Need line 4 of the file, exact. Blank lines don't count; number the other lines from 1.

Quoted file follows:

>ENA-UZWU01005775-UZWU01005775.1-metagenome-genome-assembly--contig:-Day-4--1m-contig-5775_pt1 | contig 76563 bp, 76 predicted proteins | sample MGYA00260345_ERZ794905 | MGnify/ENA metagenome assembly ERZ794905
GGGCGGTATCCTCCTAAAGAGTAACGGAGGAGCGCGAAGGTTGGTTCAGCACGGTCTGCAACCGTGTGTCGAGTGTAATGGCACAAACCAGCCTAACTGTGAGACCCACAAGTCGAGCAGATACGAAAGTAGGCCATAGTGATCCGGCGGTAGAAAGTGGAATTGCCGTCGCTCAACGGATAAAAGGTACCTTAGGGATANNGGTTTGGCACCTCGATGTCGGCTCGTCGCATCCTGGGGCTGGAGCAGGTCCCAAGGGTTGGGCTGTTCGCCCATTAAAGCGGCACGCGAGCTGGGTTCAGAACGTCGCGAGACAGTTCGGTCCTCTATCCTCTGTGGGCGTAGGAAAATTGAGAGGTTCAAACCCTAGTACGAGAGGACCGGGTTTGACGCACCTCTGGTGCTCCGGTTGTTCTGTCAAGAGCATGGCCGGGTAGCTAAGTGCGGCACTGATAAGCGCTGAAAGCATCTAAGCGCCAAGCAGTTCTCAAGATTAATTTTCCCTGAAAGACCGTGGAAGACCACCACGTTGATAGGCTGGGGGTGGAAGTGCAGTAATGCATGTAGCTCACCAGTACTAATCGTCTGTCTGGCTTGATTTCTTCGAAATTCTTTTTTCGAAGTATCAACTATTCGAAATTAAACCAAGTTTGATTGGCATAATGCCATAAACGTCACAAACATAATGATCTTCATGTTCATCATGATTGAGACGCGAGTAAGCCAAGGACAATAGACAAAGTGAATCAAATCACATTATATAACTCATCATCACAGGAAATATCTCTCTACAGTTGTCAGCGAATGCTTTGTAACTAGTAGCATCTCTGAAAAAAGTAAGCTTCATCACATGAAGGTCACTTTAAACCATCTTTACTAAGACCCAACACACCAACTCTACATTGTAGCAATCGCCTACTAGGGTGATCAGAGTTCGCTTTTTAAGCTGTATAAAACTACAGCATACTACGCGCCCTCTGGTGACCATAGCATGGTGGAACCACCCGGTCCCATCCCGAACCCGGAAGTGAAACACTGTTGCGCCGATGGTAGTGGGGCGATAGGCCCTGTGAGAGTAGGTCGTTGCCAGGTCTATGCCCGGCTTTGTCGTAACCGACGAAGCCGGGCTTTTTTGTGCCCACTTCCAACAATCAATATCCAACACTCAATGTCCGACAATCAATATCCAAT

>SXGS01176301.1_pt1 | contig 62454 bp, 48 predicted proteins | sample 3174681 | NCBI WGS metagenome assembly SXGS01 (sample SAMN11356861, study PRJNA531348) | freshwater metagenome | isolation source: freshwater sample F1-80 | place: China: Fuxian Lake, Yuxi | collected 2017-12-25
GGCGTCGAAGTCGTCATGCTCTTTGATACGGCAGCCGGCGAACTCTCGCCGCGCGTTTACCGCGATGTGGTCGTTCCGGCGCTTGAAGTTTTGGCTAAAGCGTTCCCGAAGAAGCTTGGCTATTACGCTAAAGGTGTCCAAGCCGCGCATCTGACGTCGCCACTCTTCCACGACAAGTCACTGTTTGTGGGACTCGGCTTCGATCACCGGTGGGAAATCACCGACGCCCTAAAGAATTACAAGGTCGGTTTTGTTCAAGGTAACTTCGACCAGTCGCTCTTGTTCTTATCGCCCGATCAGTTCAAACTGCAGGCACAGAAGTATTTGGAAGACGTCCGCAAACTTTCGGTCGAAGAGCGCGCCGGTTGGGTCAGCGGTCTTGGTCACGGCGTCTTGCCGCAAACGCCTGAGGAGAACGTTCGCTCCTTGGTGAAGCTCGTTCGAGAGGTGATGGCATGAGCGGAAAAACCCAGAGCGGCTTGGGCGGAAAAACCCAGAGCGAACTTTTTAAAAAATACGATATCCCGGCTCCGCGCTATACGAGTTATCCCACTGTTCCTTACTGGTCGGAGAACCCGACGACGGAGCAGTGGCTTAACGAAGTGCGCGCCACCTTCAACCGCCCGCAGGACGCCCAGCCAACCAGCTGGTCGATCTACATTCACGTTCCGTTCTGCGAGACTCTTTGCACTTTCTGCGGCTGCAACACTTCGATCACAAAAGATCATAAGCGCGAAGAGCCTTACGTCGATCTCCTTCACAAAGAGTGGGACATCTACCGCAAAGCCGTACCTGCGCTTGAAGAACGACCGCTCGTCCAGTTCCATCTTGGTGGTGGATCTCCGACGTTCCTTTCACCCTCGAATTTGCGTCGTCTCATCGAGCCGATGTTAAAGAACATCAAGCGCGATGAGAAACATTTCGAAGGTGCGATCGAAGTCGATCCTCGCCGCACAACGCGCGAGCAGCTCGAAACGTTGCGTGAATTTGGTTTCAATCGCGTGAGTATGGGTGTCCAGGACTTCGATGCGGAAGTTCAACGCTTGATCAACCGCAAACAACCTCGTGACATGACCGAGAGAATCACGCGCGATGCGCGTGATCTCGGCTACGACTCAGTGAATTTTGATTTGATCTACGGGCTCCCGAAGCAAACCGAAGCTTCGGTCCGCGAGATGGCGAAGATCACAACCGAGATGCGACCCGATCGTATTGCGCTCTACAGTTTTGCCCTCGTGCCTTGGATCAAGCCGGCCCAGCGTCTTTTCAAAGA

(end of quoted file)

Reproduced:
GGCGTCGAAGTCGTCATGCTCTTTGATACGGCAGCCGGCGAACTCTCGCCGCGCGTTTACCGCGATGTGGTCGTTCCGGCGCTTGAAGTTTTGGCTAAAGCGTTCCCGAAGAAGCTTGGCTATTACGCTAAAGGTGTCCAAGCCGCGCATCTGACGTCGCCACTCTTCCACGACAAGTCACTGTTTGTGGGACTCGGCTTCGATCACCGGTGGGAAATCACCGACGCCCTAAAGAATTACAAGGTCGGTTTTGTTCAAGGTAACTTCGACCAGTCGCTCTTGTTCTTATCGCCCGATCAGTTCAAACTGCAGGCACAGAAGTATTTGGAAGACGTCCGCAAACTTTCGGTCGAAGAGCGCGCCGGTTGGGTCAGCGGTCTTGGTCACGGCGTCTTGCCGCAAACGCCTGAGGAGAACGTTCGCTCCTTGGTGAAGCTCGTTCGAGAGGTGATGGCATGAGCGGAAAAACCCAGAGCGGCTTGGGCGGAAAAACCCAGAGCGAACTTTTTAAAAAATACGATATCCCGGCTCCGCGCTATACGAGTTATCCCACTGTTCCTTACTGGTCGGAGAACCCGACGACGGAGCAGTGGCTTAACGAAGTGCGCGCCACCTTCAACCGCCCGCAGGACGCCCAGCCAACCAGCTGGTCGATCTACATTCACGTTCCGTTCTGCGAGACTCTTTGCACTTTCTGCGGCTGCAACACTTCGATCACAAAAGATCATAAGCGCGAAGAGCCTTACGTCGATCTCCTTCACAAAGAGTGGGACATCTACCGCAAAGCCGTACCTGCGCTTGAAGAACGACCGCTCGTCCAGTTCCATCTTGGTGGTGGATCTCCGACGTTCCTTTCACCCTCGAATTTGCGTCGTCTCATCGAGCCGATGTTAAAGAACATCAAGCGCGATGAGAAACATTTCGAAGGTGCGATCGAAGTCGATCCTCGCCGCACAACGCGCGAGCAGCTCGAAACGTTGCGTGAATTTGGTTTCAATCGCGTGAGTATGGGTGTCCAGGACTTCGATGCGGAAGTTCAACGCTTGATCAACCGCAAACAACCTCGTGACATGACCGAGAGAATCACGCGCGATGCGCGTGATCTCGGCTACGACTCAGTGAATTTTGATTTGATCTACGGGCTCCCGAAGCAAACCGAAGCTTCGGTCCGCGAGATGGCGAAGATCACAACCGAGATGCGACCCGATCGTATTGCGCTCTACAGTTTTGCCCTCGTGCCTTGGATCAAGCCGGCCCAGCGTCTTTTCAAAGA